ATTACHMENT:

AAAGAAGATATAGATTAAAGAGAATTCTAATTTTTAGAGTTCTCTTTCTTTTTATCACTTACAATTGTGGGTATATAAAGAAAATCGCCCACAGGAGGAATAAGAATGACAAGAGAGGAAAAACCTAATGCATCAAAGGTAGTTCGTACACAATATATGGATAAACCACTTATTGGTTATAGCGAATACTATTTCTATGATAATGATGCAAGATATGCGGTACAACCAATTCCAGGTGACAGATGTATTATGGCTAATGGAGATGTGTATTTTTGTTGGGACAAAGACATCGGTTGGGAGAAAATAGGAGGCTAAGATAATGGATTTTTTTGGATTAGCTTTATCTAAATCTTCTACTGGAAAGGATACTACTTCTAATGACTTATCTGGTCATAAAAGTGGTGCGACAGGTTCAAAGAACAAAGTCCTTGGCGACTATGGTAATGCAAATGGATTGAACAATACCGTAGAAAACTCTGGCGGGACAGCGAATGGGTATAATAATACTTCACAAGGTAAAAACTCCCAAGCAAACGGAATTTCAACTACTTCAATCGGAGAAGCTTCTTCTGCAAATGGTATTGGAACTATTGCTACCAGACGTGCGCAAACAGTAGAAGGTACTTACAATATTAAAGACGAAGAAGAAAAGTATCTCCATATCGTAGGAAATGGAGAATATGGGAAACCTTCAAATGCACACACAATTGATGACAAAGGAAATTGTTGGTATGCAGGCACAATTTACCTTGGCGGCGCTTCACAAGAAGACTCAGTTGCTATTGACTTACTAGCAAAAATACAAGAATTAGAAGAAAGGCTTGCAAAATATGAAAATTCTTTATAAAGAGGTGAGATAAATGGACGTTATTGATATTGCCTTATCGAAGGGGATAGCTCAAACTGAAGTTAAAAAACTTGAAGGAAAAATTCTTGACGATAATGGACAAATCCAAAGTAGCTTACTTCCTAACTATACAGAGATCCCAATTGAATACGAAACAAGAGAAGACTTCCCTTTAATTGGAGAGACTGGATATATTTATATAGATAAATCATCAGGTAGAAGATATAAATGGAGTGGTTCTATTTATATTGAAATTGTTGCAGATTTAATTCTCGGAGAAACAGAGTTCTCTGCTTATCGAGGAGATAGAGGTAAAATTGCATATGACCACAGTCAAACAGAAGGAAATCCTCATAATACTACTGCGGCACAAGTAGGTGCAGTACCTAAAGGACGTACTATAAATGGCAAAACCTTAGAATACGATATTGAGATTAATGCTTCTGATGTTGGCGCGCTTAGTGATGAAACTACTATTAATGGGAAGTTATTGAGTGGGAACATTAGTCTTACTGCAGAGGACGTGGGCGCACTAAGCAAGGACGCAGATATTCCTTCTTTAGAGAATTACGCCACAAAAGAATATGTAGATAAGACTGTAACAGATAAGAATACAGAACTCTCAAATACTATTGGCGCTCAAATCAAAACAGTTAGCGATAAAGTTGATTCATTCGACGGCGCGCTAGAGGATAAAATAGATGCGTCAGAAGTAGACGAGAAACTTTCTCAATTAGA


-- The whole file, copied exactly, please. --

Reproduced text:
AAAGAAGATATAGATTAAAGAGAATTCTAATTTTTAGAGTTCTCTTTCTTTTTATCACTTACAATTGTGGGTATATAAAGAAAATCGCCCACAGGAGGAATAAGAATGACAAGAGAGGAAAAACCTAATGCATCAAAGGTAGTTCGTACACAATATATGGATAAACCACTTATTGGTTATAGCGAATACTATTTCTATGATAATGATGCAAGATATGCGGTACAACCAATTCCAGGTGACAGATGTATTATGGCTAATGGAGATGTGTATTTTTGTTGGGACAAAGACATCGGTTGGGAGAAAATAGGAGGCTAAGATAATGGATTTTTTTGGATTAGCTTTATCTAAATCTTCTACTGGAAAGGATACTACTTCTAATGACTTATCTGGTCATAAAAGTGGTGCGACAGGTTCAAAGAACAAAGTCCTTGGCGACTATGGTAATGCAAATGGATTGAACAATACCGTAGAAAACTCTGGCGGGACAGCGAATGGGTATAATAATACTTCACAAGGTAAAAACTCCCAAGCAAACGGAATTTCAACTACTTCAATCGGAGAAGCTTCTTCTGCAAATGGTATTGGAACTATTGCTACCAGACGTGCGCAAACAGTAGAAGGTACTTACAATATTAAAGACGAAGAAGAAAAGTATCTCCATATCGTAGGAAATGGAGAATATGGGAAACCTTCAAATGCACACACAATTGATGACAAAGGAAATTGTTGGTATGCAGGCACAATTTACCTTGGCGGCGCTTCACAAGAAGACTCAGTTGCTATTGACTTACTAGCAAAAATACAAGAATTAGAAGAAAGGCTTGCAAAATATGAAAATTCTTTATAAAGAGGTGAGATAAATGGACGTTATTGATATTGCCTTATCGAAGGGGATAGCTCAAACTGAAGTTAAAAAACTTGAAGGAAAAATTCTTGACGATAATGGACAAATCCAAAGTAGCTTACTTCCTAACTATACAGAGATCCCAATTGAATACGAAACAAGAGAAGACTTCCCTTTAATTGGAGAGACTGGATATATTTATATAGATAAATCATCAGGTAGAAGATATAAATGGAGTGGTTCTATTTATATTGAAATTGTTGCAGATTTAATTCTCGGAGAAACAGAGTTCTCTGCTTATCGAGGAGATAGAGGTAAAATTGCATATGACCACAGTCAAACAGAAGGAAATCCTCATAATACTACTGCGGCACAAGTAGGTGCAGTACCTAAAGGACGTACTATAAATGGCAAAACCTTAGAATACGATATTGAGATTAATGCTTCTGATGTTGGCGCGCTTAGTGATGAAACTACTATTAATGGGAAGTTATTGAGTGGGAACATTAGTCTTACTGCAGAGGACGTGGGCGCACTAAGCAAGGACGCAGATATTCCTTCTTTAGAGAATTACGCCACAAAAGAATATGTAGATAAGACTGTAACAGATAAGAATACAGAACTCTCAAATACTATTGGCGCTCAAATCAAAACAGTTAGCGATAAAGTTGATTCATTCGACGGCGCGCTAGAGGATAAAATAGATGCGTCAGAAGTAGACGAGAAACTTTCTCAATTAGA